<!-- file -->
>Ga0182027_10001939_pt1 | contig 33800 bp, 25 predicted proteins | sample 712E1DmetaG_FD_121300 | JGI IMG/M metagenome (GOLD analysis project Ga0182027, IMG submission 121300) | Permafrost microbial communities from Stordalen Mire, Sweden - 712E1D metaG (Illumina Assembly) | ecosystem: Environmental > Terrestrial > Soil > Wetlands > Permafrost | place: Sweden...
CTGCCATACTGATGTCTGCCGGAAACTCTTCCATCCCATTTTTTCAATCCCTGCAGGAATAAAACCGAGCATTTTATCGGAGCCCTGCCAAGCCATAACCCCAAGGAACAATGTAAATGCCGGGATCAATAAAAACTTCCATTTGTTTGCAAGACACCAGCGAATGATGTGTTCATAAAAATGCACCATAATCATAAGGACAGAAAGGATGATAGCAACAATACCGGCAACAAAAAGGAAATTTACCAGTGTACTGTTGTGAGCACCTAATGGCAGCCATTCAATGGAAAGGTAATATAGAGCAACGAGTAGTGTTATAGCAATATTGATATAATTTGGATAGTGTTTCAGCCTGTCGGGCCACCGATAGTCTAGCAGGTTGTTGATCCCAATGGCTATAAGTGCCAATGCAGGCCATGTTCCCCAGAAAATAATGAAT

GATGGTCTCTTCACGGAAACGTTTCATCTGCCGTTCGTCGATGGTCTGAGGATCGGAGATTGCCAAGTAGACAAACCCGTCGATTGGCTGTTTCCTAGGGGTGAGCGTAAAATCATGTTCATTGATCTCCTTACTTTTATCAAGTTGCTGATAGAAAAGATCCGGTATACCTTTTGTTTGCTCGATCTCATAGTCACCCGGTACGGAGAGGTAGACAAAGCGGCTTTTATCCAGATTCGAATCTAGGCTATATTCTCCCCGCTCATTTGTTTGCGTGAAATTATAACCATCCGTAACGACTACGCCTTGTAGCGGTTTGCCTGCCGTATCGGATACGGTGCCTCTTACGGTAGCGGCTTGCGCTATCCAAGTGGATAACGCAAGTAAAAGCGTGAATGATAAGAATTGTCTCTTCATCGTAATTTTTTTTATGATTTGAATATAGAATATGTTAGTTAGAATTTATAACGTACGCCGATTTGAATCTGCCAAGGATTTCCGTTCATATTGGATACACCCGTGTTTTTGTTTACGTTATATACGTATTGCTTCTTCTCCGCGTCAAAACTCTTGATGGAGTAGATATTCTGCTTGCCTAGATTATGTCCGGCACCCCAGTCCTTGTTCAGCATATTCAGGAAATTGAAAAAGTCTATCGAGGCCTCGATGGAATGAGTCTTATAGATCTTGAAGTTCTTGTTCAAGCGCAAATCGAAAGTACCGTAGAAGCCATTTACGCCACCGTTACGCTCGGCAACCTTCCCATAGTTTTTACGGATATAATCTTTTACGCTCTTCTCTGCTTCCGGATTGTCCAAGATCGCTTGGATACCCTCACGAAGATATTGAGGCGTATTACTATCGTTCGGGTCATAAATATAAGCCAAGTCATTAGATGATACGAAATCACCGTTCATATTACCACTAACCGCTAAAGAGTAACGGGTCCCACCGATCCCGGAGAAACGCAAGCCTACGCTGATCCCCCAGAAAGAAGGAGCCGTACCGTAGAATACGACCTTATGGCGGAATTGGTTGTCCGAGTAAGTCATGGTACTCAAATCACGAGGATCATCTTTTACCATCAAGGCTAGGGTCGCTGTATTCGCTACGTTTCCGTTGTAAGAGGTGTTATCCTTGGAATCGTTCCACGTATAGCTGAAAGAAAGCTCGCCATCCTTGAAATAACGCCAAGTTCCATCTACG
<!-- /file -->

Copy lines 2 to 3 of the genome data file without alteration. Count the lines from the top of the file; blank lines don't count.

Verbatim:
CTGCCATACTGATGTCTGCCGGAAACTCTTCCATCCCATTTTTTCAATCCCTGCAGGAATAAAACCGAGCATTTTATCGGAGCCCTGCCAAGCCATAACCCCAAGGAACAATGTAAATGCCGGGATCAATAAAAACTTCCATTTGTTTGCAAGACACCAGCGAATGATGTGTTCATAAAAATGCACCATAATCATAAGGACAGAAAGGATGATAGCAACAATACCGGCAACAAAAAGGAAATTTACCAGTGTACTGTTGTGAGCACCTAATGGCAGCCATTCAATGGAAAGGTAATATAGAGCAACGAGTAGTGTTATAGCAATATTGATATAATTTGGATAGTGTTTCAGCCTGTCGGGCCACCGATAGTCTAGCAGGTTGTTGATCCCAATGGCTATAAGTGCCAATGCAGGCCATGTTCCCCAGAAAATAATGAAT

GATGGTCTCTTCACGGAAACGTTTCATCTGCCGTTCGTCGATGGTCTGAGGATCGGAGATTGCCAAGTAGACAAACCCGTCGATTGGCTGTTTCCTAGGGGTGAGCGTAAAATCATGTTCATTGATCTCCTTACTTTTATCAAGTTGCTGATAGAAAAGATCCGGTATACCTTTTGTTTGCTCGATCTCATAGTCACCCGGTACGGAGAGGTAGACAAAGCGGCTTTTATCCAGATTCGAATCTAGGCTATATTCTCCCCGCTCATTTGTTTGCGTGAAATTATAACCATCCGTAACGACTACGCCTTGTAGCGGTTTGCCTGCCGTATCGGATACGGTGCCTCTTACGGTAGCGGCTTGCGCTATCCAAGTGGATAACGCAAGTAAAAGCGTGAATGATAAGAATTGTCTCTTCATCGTAATTTTTTTTATGATTTGAATATAGAATATGTTAGTTAGAATTTATAACGTACGCCGATTTGAATCTGCCAAGGATTTCCGTTCATATTGGATACACCCGTGTTTTTGTTTACGTTATATACGTATTGCTTCTTCTCCGCGTCAAAACTCTTGATGGAGTAGATATTCTGCTTGCCTAGATTATGTCCGGCACCCCAGTCCTTGTTCAGCATATTCAGGAAATTGAAAAAGTCTATCGAGGCCTCGATGGAATGAGTCTTATAGATCTTGAAGTTCTTGTTCAAGCGCAAATCGAAAGTACCGTAGAAGCCATTTACGCCACCGTTACGCTCGGCAACCTTCCCATAGTTTTTACGGATATAATCTTTTACGCTCTTCTCTGCTTCCGGATTGTCCAAGATCGCTTGGATACCCTCACGAAGATATTGAGGCGTATTACTATCGTTCGGGTCATAAATATAAGCCAAGTCATTAGATGATACGAAATCACCGTTCATATTACCACTAACCGCTAAAGAGTAACGGGTCCCACCGATCCCGGAGAAACGCAAGCCTACGCTGATCCCCCAGAAAGAAGGAGCCGTACCGTAGAATACGACCTTATGGCGGAATTGGTTGTCCGAGTAAGTCATGGTACTCAAATCACGAGGATCATCTTTTACCATCAAGGCTAGGGTCGCTGTATTCGCTACGTTTCCGTTGTAAGAGGTGTTATCCTTGGAATCGTTCCACGTATAGCTGAAAGAAAGCTCGCCATCCTTGAAATAACGCCAAGTTCCATCTACG